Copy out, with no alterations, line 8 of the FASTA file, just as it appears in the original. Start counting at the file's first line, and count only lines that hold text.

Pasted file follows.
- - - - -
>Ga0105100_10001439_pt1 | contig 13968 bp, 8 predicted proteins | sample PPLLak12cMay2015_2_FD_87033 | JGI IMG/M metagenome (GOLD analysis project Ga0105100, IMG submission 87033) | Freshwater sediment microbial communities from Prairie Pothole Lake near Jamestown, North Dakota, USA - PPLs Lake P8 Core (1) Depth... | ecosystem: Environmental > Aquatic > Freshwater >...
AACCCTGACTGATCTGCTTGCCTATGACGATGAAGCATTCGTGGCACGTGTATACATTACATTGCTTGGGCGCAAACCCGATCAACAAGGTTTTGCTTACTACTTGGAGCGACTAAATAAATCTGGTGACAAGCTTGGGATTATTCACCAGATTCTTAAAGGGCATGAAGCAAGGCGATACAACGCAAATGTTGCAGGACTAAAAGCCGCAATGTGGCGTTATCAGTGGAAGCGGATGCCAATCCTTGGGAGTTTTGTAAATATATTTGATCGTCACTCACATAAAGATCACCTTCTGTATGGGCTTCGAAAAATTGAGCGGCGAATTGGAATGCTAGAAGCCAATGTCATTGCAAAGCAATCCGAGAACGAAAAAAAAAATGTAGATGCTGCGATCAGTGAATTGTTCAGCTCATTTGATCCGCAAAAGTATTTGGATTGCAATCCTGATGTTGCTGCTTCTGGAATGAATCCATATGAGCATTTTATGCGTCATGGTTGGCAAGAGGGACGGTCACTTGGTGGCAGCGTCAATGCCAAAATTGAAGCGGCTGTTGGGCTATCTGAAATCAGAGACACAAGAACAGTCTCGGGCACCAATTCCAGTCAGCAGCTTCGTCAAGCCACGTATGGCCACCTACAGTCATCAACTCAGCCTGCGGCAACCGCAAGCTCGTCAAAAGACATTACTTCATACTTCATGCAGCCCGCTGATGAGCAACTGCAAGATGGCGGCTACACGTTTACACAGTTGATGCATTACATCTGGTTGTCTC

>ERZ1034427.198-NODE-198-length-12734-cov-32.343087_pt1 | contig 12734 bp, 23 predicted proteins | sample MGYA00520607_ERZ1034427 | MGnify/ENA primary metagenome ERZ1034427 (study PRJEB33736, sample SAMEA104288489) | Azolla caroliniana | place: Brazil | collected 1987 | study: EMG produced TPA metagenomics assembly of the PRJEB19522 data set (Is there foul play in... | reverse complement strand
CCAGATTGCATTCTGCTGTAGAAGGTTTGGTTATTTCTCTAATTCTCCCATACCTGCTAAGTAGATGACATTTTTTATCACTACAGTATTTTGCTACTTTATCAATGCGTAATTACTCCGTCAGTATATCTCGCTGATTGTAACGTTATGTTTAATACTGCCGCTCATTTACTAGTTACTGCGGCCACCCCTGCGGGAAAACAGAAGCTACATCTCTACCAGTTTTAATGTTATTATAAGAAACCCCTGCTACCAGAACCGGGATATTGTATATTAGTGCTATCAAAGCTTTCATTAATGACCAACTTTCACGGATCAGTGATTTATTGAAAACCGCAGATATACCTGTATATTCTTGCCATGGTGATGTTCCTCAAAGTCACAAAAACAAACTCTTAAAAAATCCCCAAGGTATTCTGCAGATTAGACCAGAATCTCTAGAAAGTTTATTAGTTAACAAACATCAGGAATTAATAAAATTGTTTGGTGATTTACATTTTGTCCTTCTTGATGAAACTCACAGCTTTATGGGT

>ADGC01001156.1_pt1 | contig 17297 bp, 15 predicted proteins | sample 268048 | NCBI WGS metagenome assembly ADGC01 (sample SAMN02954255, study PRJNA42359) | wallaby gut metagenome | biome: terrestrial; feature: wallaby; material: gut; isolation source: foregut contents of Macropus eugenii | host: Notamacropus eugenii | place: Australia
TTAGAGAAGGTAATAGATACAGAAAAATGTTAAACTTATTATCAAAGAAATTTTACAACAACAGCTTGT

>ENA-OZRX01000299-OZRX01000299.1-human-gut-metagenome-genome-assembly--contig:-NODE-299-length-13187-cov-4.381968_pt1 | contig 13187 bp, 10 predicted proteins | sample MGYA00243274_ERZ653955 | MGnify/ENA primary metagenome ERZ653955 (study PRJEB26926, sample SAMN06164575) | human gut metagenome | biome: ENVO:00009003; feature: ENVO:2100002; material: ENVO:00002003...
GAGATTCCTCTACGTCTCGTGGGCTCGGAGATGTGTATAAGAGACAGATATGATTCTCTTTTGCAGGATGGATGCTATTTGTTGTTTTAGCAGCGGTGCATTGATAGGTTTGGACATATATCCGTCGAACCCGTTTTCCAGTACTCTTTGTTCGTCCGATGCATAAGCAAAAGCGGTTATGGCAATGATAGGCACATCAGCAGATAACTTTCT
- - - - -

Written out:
GAGATTCCTCTACGTCTCGTGGGCTCGGAGATGTGTATAAGAGACAGATATGATTCTCTTTTGCAGGATGGATGCTATTTGTTGTTTTAGCAGCGGTGCATTGATAGGTTTGGACATATATCCGTCGAACCCGTTTTCCAGTACTCTTTGTTCGTCCGATGCATAAGCAAAAGCGGTTATGGCAATGATAGGCACATCAGCAGATAACTTTCT